Historic Accomplishment Debunks Stereotypes about Black Men
For decades black men have been subjected to unfair and untrue stereotypes. Now, an historic election during the 2016-2017 academic year, which propelled six black male students to the presidency at every level of the Student Government Association at Clark Atlanta University, is
helping debunk negative stereotypes. This significant accomplishment is shining a light on black men at CAU and beyond for their innovation, education, work ethic and polished appearance. These are qualities many have always known black men possess, yet some chose to ignore.
As far as records indicate, this is the first time in CAU’s history black men have been simultaneously elected president of each of the four classes, in addition to the undergraduate and graduate offices on a campus, which is 70 percent female. It’s a feat even CAU President Ronald A. Johnson took notice of.
“I offer my heartiest congratulations to these six strong men because they bring to life the University’s mottos: ‘I’ll find a way or make one’ and ‘Culture for Service’,” said President Johnson. “They have taken the challenge to create opportunities to make a difference in the lives of others,” Johnson continued. Consider Freshman Class President Eric Wilson, who organized several fundraisers within his first three months in office to help pay for educational programming for his classmates. The Chicago native is known around campus as a social media guru because of his huge online following. “I think students respect what I have to say because they feel like they can come to me for anything school related,” said Wilson, a mass media arts major.
Warren Hawkins was elected president of the Sophomore Class. He’s a social work major from St. Louis. “I find it odd how the media is quick to show black men committing crimes, but slow to publicize young black men like us, who are armed with knowledge and influence,” Hawkins remarked. He is active in the Collegiate 100 club, a group of young men who can be seen on campus leading by example by attending classes in business attire.
Next is Junior Class President Elisha J. Harris of Lawton, Okla. He’s a business administration major who doesn’t mind rolling up his sleeves to help victims of the deadly 2016 flood in Baton Rouge. Harris helped organize a relief drive, which filled an entire tractor-trailer with desperately needed supplies. “People here have a lift-as-you-climb mentality that creates a positive atmosphere for growth,” he said, referring to qualities he’s learned at CAU.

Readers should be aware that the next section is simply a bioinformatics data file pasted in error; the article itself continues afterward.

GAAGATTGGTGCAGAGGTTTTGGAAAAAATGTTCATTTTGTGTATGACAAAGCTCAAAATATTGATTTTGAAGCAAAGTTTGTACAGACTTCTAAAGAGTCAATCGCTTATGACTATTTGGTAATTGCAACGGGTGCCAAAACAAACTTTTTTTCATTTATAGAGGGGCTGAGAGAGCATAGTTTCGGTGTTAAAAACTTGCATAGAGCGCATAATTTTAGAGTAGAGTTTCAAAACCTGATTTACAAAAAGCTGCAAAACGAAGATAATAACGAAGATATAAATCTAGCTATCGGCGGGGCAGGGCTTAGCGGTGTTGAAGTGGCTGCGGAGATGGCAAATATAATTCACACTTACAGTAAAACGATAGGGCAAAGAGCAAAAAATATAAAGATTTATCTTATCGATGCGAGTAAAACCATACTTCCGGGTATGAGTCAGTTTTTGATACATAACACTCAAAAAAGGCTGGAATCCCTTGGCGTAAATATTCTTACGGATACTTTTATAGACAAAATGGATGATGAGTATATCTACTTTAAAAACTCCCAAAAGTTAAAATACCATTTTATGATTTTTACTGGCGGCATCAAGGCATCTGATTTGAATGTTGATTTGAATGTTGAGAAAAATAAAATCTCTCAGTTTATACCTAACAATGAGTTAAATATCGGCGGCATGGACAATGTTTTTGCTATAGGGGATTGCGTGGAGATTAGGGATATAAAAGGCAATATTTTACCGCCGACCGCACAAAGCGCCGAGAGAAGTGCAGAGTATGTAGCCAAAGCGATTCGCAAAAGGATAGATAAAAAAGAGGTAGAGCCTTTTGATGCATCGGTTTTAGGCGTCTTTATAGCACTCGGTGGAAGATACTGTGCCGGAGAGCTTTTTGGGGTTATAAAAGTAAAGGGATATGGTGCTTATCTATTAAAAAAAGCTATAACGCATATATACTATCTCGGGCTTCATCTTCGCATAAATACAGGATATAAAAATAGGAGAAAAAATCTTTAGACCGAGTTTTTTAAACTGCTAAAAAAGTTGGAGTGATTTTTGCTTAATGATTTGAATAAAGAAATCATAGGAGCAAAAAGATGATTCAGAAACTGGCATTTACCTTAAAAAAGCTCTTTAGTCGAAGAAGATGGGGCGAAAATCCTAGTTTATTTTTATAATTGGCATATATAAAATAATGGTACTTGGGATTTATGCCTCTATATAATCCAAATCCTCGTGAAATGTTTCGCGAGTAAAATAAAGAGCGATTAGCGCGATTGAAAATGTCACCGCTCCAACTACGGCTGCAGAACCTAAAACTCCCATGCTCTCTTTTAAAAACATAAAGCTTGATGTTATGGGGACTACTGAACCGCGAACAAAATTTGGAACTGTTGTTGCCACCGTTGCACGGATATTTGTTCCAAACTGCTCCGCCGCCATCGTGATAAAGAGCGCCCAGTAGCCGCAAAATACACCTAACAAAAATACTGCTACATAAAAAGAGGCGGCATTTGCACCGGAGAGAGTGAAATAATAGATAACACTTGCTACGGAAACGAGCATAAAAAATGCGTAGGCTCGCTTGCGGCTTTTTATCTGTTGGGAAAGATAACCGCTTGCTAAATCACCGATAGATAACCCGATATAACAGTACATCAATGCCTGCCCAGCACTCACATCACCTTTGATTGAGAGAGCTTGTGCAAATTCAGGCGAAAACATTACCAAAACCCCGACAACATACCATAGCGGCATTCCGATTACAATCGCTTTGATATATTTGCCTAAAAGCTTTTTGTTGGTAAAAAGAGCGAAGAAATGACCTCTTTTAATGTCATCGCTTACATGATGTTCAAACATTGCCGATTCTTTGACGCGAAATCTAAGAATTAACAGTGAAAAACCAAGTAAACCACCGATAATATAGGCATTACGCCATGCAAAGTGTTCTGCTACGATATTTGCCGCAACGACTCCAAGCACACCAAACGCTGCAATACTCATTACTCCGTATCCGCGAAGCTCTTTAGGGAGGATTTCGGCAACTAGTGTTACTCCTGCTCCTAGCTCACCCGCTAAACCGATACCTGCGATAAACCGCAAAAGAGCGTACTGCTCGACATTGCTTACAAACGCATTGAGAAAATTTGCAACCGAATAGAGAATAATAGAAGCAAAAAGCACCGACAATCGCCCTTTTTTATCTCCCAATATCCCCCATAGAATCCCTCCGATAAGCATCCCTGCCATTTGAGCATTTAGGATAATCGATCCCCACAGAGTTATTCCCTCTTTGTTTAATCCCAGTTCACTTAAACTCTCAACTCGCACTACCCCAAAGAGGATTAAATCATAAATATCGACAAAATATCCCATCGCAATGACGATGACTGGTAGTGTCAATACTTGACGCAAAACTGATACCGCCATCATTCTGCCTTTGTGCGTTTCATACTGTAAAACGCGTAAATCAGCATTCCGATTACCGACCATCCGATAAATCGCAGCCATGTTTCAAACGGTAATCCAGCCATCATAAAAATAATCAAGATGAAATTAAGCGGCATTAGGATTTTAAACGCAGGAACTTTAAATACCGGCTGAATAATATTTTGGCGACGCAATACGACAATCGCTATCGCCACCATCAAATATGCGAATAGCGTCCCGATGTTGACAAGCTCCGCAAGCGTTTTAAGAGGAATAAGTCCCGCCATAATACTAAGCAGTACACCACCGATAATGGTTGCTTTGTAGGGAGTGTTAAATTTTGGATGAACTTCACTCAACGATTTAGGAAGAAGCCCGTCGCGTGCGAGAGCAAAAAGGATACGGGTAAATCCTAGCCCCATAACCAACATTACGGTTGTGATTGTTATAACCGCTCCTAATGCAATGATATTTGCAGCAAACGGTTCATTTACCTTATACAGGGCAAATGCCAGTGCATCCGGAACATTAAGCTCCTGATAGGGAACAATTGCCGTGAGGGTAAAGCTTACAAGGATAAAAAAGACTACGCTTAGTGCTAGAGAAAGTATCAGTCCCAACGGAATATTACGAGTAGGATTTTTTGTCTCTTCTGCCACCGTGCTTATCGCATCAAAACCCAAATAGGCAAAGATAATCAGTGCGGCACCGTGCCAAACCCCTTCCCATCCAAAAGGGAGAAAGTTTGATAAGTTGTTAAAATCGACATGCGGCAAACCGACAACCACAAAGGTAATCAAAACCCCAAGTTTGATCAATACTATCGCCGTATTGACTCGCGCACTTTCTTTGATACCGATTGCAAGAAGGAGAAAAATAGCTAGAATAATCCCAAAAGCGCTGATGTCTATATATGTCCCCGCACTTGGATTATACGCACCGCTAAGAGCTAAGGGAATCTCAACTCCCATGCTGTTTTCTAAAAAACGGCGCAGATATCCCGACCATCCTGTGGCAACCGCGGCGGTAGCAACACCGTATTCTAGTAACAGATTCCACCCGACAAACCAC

Lejohn Tate is a tough as nails corrections officer who routinely holds down 12-hour shifts securing some of the most hardened criminals in Georgia. The Los Angeles native is also the Senior Class president known for his kind heart and encouraging words. “This all-black-male group of SGA presidents at CAU shows it’s more to us than just negative statistics,” Tate opined. “When black men have the opportunity to lead, we will step up to the plate,” said Tate, a criminal justice major.
Adrain Artary has the responsibility of serving as president to the entire undergraduate student body, which includes nearly 4,000 students. The sociology major from Atlanta advocated for a student health and wellness center, including a gym to open in the Student Center in February. “It is an honor to serve my community and promote positive images of black men,” he stated.
Rounding out this historic group is Graduate President Stacy Roberson. The Texarkana, Texas native is pursuing his master’s degree in school counseling. He was recently chosen, along with a second CAU student, as a 2016-2017 White House HBCU All-Star. As part of his duties in this role Stacy implemented a security escort program to increase campus safety. “I pray that our example encourages other young men to carry the torch of leadership,” Stacy asserted.
These young men are the epitome of hard work and humility. They accept no accolades or recognition for the leadership they regularly display. All they hope is their example will be seen as a true representation of black men in America. Not the frightening images you might see on your nightly news.
These are the types of Men of CAU our faculty and staff work hard to build into CAU Men who lead the world in business, civil rights, medicine, higher education, entertainment and much more. “Their efforts fly in the face of negative stereotypes of black men,” CAU President Johnson finished.
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